The second ‘known' is that the government plans to appoint a Board to govern CASA. This initiative is of course subject to Parliamentary approval, but there appears to be bi-partisan support for the appointment of a Board, so it seems likely it will happen. Timing is something of an ‘unknown' at this stage. The Senate Inquiry into the administration of CASA did put the legislative process on hold for a while, and it seems to me unlikely that a Board will be in place much before March 2009, perhaps later.
Is this a threat? I don't believe so. Will the existence of a Board present any unsurmountable difficulties for CASA or create great uncertainties for CASA or the industry? I don't believe so. CASA operated under a Board from its establishment in 1995 until towards the end of 2003, so it is not something that is particularly new or unusual. As you know, Boards are a common feature in many government agencies and I would envisage a relatively seamless transfer to the new governance structure. The success of a Board very much depends on the quality of the members and I am sure the Minister will be appointing people of the highest standing and experience to a future CASA Board, assuming, of course, passage of the necessary changes to the Civil Aviation Act. There will be a valuable ‘opportunity' in the way that management is able to tap into the knowledge and skills that Board members will bring.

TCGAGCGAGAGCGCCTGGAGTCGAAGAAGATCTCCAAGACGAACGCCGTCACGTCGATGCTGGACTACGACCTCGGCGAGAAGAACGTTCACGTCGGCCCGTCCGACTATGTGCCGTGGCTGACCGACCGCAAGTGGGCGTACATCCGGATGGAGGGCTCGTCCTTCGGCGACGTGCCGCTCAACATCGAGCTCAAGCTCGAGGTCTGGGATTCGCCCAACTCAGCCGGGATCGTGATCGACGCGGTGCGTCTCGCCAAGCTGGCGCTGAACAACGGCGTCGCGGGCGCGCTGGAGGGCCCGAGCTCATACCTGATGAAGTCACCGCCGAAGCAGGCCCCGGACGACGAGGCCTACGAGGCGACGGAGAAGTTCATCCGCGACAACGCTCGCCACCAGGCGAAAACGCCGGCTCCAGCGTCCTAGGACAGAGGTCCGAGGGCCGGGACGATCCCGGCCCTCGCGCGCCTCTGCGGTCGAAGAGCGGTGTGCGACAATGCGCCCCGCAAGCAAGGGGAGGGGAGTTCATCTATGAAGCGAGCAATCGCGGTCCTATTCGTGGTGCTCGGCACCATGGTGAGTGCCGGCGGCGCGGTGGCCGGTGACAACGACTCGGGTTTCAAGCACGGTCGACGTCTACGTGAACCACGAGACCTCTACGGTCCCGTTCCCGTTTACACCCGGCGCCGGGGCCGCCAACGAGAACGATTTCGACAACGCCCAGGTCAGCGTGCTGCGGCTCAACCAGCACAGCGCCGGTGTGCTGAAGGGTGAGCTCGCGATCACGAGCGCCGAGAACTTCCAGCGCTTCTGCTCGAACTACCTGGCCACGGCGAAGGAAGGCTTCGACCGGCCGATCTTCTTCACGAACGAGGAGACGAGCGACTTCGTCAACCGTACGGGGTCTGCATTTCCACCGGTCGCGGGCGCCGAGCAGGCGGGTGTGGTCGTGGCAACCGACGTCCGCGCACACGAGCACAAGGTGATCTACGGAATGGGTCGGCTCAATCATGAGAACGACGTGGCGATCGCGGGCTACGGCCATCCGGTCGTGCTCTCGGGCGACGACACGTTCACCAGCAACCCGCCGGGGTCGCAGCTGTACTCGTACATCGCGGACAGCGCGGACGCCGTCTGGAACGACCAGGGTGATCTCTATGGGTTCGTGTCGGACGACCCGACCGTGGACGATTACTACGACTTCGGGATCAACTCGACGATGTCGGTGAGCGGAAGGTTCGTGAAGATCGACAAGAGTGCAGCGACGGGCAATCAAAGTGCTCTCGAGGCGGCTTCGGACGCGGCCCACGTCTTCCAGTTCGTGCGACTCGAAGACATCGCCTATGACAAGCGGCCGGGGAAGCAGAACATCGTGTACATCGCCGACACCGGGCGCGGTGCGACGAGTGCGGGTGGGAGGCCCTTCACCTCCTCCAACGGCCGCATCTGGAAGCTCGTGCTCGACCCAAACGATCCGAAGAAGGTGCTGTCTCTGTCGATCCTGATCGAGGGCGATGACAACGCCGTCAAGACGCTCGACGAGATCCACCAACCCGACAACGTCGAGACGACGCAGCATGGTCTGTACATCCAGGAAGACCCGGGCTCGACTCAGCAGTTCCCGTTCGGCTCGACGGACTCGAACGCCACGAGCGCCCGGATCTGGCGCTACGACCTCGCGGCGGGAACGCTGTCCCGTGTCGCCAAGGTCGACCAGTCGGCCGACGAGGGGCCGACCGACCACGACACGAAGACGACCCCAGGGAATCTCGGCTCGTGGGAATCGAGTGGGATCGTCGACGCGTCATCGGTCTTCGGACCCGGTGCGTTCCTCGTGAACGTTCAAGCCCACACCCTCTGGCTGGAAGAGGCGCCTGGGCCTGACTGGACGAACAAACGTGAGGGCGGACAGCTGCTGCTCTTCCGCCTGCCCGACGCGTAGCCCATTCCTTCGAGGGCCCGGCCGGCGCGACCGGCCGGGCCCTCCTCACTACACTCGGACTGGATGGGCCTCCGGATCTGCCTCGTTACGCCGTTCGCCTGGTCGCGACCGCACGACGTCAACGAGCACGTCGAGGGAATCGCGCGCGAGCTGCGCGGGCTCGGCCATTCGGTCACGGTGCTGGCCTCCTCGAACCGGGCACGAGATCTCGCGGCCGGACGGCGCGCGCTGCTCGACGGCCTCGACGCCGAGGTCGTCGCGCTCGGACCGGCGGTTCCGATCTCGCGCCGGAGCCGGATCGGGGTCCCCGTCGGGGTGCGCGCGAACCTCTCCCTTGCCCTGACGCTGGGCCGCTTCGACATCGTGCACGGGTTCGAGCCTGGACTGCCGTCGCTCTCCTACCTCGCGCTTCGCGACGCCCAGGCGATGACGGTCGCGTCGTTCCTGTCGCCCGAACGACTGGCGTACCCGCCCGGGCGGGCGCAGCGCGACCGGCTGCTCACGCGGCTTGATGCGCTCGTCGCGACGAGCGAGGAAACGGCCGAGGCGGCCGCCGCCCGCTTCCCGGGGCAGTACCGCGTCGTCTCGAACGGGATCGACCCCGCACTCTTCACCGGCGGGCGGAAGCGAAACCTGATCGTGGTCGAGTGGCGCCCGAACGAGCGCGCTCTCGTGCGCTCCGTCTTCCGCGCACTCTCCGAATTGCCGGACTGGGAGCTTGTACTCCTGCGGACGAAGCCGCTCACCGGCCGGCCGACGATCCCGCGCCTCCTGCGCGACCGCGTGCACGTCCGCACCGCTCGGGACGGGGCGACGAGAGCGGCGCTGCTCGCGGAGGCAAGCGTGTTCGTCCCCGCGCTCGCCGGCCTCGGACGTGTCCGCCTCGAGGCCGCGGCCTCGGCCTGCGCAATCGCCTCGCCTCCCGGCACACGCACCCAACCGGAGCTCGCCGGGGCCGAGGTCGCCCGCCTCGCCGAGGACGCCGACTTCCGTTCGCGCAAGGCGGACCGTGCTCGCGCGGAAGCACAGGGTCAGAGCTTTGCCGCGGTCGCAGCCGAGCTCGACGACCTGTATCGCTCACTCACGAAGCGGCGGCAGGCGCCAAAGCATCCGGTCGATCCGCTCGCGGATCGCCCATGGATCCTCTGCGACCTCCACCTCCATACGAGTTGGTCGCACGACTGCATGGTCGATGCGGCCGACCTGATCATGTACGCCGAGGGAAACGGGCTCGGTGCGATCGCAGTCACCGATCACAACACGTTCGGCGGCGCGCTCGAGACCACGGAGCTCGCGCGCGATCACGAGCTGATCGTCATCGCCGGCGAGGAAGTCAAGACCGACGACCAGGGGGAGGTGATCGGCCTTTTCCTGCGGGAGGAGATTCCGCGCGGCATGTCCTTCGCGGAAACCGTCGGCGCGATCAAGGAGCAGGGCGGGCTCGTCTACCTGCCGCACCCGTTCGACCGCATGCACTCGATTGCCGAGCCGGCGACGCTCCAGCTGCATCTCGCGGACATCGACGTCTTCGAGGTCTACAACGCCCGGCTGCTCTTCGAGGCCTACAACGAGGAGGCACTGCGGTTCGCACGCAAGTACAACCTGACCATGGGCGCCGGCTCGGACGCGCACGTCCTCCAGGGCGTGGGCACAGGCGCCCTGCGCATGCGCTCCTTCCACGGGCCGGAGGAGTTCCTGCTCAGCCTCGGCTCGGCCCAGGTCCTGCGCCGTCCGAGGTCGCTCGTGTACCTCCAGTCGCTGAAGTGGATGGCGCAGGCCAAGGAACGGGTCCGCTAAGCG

On the financial front, one of the challenges we will be working on in the immediate future, and one that affects most of you, is getting a better handle on our costs of providing regulatory services, something that impacts on your costs. As you know we are required by government policy to recover regulatory service costs from the users of those services, but nothing more than the costs. It is therefore important that we have the best possible cost information, and we have a major project in the pipeline which will enable us to better define and capture cost data, and to give you in industry more confidence that you are paying no more than you have to for our services.
In a related issue, one of the challenges we are facing is a consequence of our program of seeking to eliminate historical requirements which have no real impact on safety, which is something I am sure most of you support. You may have recently seen, for example, that we are cutting back on the requirement for CASA to approve the addition or removal of certain single engine aircraft from charter AOCs. From our viewpoint it is a ‘no brainer'- industry's costs are reduced, and we can use the freed-up resources on areas where there is a real contribution to safety – surveillance..
So far I have spoken about some of the current and emerging issues for CASA. But there are obviously broader challenges and opportunities both for CASA and for the industry, and some that we can tackle in a combined effort.
In my view this is the most important work for the future – identifying safety risks
As our contribution to focussing attention on such challenges, late last year my office undertook a study entitled ”An Assessment of Trends and Risk Factors in Passenger Air Transport”. I commend it to those of you who have yet to catch up with it. Hard copies are available, and it is on our website.